• Domestic entities
The IRS tax code is 7,000 pages. Want the cliff notes version for expats? Let us help.

How to File the FBAR

Filing FBAR reports is a different process from filing your Federal Tax Return. The FBAR is filed separately to the Department of the Treasury, not the IRS. To file the FBAR, you’ll use FinCEN 114 and submit it electronically through the BSA e-filing site.

The process is straightforward and requires you to gather all pertinent account information and enter it into the online system. You can have a third party prepare it for you (i.e., a certified tax preparer), but you must file FinCEN 114a to give the party authority to do so.

Information to Include on the FBAR

Most FBAR filers will just be reporting their foreign bank account balances. However, you must also report any of the following that apply:

  • Foreign stock or securities held in a financial account at a foreign financial institution (the account itself must be reported, but the contents of the account do not need to be reported separately)
  • Financial account held at a foreign branch of a US bank
  • Foreign mutual funds
  • Foreign-issued life insurance or annuity contract with a cash value

How to Report Joint Accounts on the FBAR

If you and your partner only hold joint accounts, have your spouse sign FinCEN Form 114a to allow you to file the FBAR on their behalf.

If your spouse has other accounts that you are not on (i.e., individual foreign financial accounts), they must file their FBAR separately. When filing separately, you must both include your joint accounts on each of your individual FBAR forms.

Good Records Are the Key to Simplified FBAR Filing

Recordkeeping is the most essential aspect of keeping up with how you file the FBAR. Submitted forms must contain the following information:

  • The maximum value (converted to USD using the end-of-year exchange rate) of each account during the reporting period
  • The name on the account(s)
  • The number/other designation of the account
  • The type of account
  • The name and address of the institution or other person with whom the account is maintained

Many expats also find that they have to file one year and not the next. For this reason, it is important to make good record-keeping a habit.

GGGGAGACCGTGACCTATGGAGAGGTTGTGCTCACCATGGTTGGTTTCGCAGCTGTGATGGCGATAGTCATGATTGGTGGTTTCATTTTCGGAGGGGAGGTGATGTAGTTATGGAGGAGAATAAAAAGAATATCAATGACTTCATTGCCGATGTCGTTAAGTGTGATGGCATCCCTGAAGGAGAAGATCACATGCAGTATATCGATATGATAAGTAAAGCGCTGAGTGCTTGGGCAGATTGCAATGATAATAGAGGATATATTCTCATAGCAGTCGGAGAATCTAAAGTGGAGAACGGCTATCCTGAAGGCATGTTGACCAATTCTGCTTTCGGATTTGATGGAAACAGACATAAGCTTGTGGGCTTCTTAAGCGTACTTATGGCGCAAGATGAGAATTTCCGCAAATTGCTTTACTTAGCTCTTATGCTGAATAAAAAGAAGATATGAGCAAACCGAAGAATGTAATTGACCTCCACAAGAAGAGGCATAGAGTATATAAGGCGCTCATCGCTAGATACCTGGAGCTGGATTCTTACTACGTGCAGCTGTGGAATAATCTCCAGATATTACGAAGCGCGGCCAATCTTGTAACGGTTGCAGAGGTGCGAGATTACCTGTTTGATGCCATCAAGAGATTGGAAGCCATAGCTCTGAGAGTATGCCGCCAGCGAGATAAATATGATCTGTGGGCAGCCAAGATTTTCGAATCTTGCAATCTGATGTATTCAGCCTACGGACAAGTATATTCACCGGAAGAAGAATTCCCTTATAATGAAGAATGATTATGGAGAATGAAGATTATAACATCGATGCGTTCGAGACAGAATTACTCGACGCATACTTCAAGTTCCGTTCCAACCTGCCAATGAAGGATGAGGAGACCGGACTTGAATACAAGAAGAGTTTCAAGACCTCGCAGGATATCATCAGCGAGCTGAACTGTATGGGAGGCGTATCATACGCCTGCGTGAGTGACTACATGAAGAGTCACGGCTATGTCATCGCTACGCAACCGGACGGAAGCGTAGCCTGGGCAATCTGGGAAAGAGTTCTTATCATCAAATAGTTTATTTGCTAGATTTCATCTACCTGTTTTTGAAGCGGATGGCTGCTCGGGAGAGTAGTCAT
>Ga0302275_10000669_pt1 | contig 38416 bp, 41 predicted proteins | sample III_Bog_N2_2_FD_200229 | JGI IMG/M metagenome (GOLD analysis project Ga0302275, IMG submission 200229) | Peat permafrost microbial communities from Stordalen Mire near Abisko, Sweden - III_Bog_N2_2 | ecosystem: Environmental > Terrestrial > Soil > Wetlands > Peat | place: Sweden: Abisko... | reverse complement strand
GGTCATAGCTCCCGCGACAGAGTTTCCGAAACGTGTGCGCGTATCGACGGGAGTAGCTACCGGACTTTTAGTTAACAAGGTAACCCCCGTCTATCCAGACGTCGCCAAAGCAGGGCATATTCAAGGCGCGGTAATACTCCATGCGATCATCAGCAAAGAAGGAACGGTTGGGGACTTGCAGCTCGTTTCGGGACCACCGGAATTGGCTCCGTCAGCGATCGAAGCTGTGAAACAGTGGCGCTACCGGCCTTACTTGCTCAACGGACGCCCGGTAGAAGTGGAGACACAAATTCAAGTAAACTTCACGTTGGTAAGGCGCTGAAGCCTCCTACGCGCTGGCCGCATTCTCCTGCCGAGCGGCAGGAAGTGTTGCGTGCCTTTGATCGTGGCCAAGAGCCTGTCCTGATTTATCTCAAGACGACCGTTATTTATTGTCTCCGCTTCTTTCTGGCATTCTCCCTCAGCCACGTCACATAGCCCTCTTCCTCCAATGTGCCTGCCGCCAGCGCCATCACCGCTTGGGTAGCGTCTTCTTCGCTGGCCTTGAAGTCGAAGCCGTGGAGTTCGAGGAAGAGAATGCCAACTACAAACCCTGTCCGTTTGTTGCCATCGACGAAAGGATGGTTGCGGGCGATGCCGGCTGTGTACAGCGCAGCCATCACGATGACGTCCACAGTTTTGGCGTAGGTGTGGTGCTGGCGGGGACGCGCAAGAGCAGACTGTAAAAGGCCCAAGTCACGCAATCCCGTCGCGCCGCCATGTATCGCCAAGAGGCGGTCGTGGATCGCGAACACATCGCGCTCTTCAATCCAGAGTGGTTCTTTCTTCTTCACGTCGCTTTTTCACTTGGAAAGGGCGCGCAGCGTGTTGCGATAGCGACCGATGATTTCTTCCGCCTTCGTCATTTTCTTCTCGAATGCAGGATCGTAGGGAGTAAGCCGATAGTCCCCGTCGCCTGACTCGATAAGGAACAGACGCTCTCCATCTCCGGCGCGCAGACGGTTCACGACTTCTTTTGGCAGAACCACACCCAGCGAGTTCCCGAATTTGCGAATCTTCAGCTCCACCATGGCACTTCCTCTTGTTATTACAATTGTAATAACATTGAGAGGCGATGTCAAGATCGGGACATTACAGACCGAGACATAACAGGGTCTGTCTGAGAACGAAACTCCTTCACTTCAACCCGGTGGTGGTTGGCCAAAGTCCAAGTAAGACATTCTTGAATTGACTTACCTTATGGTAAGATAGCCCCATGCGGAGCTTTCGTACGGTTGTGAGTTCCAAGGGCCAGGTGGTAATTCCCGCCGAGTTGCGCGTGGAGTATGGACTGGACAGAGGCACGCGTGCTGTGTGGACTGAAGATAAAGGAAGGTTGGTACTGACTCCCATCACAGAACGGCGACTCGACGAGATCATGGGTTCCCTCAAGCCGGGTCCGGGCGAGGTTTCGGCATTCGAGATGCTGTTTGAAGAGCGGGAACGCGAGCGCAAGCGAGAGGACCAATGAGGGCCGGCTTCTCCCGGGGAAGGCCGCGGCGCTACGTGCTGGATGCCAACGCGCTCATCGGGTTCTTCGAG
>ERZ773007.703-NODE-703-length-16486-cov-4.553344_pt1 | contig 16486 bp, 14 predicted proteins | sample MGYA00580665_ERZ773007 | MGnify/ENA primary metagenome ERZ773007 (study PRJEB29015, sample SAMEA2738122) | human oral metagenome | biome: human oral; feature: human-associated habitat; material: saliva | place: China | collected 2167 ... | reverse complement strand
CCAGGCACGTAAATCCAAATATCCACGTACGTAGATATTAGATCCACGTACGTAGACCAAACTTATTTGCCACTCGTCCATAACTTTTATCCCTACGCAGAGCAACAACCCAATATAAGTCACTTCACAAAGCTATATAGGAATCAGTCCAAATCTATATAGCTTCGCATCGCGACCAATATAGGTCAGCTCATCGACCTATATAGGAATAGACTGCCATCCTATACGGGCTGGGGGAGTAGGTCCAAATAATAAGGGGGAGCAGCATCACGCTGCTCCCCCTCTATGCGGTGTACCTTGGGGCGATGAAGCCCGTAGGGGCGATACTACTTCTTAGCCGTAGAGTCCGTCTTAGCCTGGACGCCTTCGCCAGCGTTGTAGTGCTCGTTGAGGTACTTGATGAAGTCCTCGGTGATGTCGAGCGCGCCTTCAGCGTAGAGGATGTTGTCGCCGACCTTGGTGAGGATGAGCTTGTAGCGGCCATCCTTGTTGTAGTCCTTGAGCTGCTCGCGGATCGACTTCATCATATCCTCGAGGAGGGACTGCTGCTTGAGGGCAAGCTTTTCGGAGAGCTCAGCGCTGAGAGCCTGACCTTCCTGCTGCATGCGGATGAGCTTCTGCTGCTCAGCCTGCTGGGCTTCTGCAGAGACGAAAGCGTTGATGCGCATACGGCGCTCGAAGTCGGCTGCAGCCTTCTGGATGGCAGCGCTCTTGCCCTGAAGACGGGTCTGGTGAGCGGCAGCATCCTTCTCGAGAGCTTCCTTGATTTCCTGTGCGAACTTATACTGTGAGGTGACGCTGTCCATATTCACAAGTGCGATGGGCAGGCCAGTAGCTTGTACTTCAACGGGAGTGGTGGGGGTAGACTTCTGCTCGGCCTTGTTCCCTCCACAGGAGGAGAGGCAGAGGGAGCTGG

FBAR Deadline

The FBAR must be filed by April 15th of every year. If you miss this deadline, there is an automatic extension to October 15th.

Confused about when you need to file? We can help.

When you live in the US, tax day is simple: April 15th! When you move abroad, it’s not so straightforward! Learn about all the expat deadlines and extensions you need to know to file.

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What Are the FBAR Penalties for Not Filing?

The penalties for failing to file an FBAR when required can be severe.

  • For those whose lack of filing was non-willful (meaning you didn’t know about your reporting obligation), the fine can be $10,000 per violation.
  • If it is determined that you purposely avoided filing, the fine can be $100,000 or 50% of the balance of the account at the time of the violation, whichever is greater.

Previously, the IRS wasn’t clear on whether these FBAR penalties were per-form or per account. Per-form means that a single penalty would apply for each FBAR form that wasn’t filed per year. For example, let’s say John Expat failed to disclose his six foreign accounts for three required years because he didn’t know it was required. If the penalty was levied on a per-form basis, then John would be fined the non-willful penalty of $10,000 for each of those years. That comes to a total of $30,000 (3 x $10,000 = $30,000).

However, court rulings have now made it clear that the IRS is applying FBAR penalties on a per-account basis. That means that violators are fined separately for each account they fail to report. In the example above, John Expat would now be facing a fine of $180,000 (6 x $10,000 x 3 = $180,000).